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Student-Centered Change

April 18, 2022

This past fall, I attended the International Federation of Library Associations and Institutions’ (IFLA) virtual conference: Managing and Marketing Inclusion in Libraries. Many of the presentations focused on creating welcoming spaces for individuals who are neurodiverse. Neuro-diversity includes people with autism spectrum disorders (ASD) as well as people with ADHD and learning disabilities. As I watched the presentations, I remembered that my institution, Susquehanna University, has a Neuro-Diversity and ASD support group for our students through our Counseling and Psychological Services (CAPS). This got me thinking, “How many students on my campus are neuro-diverse?”

I decided to dig deeper. I looped in my colleague, Amir El-Chidiac, our Diversity Resident, as they and I share a passion for accessibility in libraries. We reached out CAPS and asked if we might attend one of the meetings to ask the students how they felt about the library space. We learned that about 20% of the student body have accommodations via the Disability Services Office, and a majority of these students are neuro-diverse. Keeping this in mind, we knew whatever we learned at the group meeting had to become a top priority.

During the meeting, we asked a few questions, but mostly, we listened. The students kept expressing how they were just so glad someone on campus was finally asking them how they felt in certain spaces on campus. No one had ever asked them before. They had lots of ideas, but they were also mindful that change takes time and money. They were so glad to have their voices heard, and they said whatever changes we could make would be greatly appreciated. Students expressed concerns with the harsh lighting of the study rooms, the unpredictable amount of people in the building, the cleanliness of the café, the method of booking study rooms, etc.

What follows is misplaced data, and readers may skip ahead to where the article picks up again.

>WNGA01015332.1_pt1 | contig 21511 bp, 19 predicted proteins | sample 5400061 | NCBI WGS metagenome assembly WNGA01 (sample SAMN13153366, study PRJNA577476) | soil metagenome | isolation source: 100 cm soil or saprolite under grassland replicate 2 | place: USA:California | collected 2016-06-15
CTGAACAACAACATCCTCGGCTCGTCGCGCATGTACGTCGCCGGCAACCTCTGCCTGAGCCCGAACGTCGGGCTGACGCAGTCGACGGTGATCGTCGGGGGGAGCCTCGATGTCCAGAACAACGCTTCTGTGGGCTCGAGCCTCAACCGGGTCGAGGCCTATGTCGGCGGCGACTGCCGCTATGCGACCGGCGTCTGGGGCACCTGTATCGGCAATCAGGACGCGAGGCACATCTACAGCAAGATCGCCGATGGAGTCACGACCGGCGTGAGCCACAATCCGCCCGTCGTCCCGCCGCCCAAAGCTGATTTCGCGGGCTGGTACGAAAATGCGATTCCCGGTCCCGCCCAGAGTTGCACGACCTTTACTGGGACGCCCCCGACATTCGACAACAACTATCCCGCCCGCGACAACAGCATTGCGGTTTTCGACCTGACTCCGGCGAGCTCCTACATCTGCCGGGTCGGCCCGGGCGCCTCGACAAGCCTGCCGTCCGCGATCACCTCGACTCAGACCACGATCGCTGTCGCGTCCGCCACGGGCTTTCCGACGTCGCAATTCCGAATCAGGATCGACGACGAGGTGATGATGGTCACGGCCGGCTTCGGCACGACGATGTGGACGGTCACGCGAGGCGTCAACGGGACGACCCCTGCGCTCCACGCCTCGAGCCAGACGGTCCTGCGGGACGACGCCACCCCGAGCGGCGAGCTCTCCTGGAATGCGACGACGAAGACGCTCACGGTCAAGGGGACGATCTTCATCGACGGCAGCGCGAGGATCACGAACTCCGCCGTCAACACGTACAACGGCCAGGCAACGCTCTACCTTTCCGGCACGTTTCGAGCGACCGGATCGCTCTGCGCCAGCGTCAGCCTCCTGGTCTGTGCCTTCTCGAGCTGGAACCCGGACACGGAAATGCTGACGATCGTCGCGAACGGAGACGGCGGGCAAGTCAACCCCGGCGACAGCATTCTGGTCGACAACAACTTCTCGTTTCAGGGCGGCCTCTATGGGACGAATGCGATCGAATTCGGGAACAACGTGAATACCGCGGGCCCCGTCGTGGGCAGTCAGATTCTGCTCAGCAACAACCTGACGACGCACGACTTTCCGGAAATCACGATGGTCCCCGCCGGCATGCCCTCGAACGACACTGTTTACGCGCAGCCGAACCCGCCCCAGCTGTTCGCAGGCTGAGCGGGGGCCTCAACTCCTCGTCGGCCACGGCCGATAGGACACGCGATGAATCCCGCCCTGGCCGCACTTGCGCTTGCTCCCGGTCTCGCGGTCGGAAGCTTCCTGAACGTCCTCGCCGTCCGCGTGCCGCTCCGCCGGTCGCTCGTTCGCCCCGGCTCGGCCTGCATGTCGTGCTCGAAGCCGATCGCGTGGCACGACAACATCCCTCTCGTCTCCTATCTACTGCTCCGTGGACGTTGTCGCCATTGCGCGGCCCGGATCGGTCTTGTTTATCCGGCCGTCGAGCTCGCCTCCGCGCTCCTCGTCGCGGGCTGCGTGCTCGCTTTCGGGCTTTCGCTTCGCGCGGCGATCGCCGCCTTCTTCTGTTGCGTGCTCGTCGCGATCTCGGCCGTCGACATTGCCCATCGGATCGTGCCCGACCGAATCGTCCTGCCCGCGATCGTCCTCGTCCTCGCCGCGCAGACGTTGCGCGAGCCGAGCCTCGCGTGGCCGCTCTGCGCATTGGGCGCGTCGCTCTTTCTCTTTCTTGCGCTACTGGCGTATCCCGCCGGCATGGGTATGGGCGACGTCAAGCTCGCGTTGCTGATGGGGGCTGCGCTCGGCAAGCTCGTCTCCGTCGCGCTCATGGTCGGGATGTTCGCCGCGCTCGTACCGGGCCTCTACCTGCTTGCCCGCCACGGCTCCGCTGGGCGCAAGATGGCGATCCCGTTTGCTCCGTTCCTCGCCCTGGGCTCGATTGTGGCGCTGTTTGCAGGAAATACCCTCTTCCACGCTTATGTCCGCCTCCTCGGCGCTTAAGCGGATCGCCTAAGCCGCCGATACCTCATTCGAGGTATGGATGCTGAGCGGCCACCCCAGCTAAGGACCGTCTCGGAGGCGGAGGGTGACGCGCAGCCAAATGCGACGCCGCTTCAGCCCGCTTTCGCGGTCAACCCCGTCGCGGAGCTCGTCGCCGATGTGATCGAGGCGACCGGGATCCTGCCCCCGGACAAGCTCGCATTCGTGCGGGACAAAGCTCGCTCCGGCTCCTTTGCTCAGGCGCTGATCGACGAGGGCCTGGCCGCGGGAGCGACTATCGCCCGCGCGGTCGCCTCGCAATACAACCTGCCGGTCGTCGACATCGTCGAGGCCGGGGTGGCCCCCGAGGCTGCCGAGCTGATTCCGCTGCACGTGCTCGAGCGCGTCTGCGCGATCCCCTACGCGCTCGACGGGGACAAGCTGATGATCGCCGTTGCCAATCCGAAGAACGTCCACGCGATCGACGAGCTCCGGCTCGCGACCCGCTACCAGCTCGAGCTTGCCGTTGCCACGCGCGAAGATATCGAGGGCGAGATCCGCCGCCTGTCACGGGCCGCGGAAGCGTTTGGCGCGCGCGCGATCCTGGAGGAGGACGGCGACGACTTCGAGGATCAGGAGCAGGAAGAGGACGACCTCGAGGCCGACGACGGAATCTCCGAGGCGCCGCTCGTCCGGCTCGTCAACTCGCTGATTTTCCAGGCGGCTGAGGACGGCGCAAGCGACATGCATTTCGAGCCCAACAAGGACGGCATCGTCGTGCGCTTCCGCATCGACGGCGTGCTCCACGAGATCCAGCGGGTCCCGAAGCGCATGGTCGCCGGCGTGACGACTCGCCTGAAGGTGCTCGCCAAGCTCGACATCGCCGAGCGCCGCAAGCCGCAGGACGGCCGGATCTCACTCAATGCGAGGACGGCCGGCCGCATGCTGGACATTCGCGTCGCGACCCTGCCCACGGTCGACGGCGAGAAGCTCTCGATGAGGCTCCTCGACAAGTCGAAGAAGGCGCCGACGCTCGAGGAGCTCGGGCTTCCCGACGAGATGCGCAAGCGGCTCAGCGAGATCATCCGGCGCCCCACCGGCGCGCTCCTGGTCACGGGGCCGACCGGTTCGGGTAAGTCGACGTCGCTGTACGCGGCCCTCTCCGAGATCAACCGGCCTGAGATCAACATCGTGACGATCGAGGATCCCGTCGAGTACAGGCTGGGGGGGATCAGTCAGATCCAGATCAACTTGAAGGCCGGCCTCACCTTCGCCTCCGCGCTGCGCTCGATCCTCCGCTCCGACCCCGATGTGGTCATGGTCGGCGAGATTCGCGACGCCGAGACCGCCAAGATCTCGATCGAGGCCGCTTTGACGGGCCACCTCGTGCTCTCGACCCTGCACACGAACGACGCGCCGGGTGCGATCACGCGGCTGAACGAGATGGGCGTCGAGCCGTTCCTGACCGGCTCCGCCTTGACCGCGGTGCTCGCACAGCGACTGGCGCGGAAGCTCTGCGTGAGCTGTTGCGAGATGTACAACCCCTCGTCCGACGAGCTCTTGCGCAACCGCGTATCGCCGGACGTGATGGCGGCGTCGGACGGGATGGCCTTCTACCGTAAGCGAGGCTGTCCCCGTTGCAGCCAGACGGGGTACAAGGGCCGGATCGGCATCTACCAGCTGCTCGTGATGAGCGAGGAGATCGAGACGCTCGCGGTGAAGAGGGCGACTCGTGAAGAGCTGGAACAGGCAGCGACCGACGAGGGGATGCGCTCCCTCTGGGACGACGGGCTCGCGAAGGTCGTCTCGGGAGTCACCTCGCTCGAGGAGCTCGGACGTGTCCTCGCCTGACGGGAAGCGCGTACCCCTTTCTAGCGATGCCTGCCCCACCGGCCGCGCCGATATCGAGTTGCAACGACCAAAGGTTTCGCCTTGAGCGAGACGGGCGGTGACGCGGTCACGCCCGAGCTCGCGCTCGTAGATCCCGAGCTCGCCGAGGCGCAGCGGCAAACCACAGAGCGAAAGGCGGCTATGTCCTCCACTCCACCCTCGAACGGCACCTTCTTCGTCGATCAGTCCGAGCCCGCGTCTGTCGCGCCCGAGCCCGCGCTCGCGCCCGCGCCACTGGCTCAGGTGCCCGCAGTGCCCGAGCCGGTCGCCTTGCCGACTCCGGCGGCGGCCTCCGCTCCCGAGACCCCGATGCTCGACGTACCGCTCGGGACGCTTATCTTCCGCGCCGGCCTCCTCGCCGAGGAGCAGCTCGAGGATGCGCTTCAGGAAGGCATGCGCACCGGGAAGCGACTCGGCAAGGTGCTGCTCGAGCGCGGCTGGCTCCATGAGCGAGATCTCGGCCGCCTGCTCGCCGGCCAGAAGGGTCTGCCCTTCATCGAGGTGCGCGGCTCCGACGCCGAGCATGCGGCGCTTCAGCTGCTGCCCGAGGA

We offered some ideas, but we made sure any changes we implemented would be approved by the students first. For example, we offered to have a box of items at the circulation desk, such as fidget toys, ear plugs, etc., that the students could check out and take to a study room. The students explained how they would feel embarrassed by such a large item that may make their neuro-diversity very obvious to other students. They instead suggested keeping the box at the desk and allowing students to check out just a few small items at a time. They also told us how important it was that there be cleaning supplies offered with the items, so the student using the item could make sure it was sanitized.

So far, with input from this student group, we have implemented a fidget box at our circulation desk full of a variety of fidget toys for all students to check out. We also purchased disposable ear plugs and noise cancelling headphones. With help from our Systems Librarian, Brianne Dort, we also implemented an occupancy counter where the students can check online how busy the library is. We will be attending the group’s next meeting to get feedback on how the changes are working so far as well as to get feedback on our next steps. This summer we hope to price out dimmer switches for the lights in the study rooms as well as convert one of our study rooms into a neuro-diverse friendly study room. Not only are these students more excited about using the library, but they are also currently using us as an example to advocate for change across the university. They recently asked the gym and the cafeteria to consider implementing occupancy counters like the library has.

What student groups exist on your campus that you can partner with to implement change in your library? How can your library be a leader for change on your campus?

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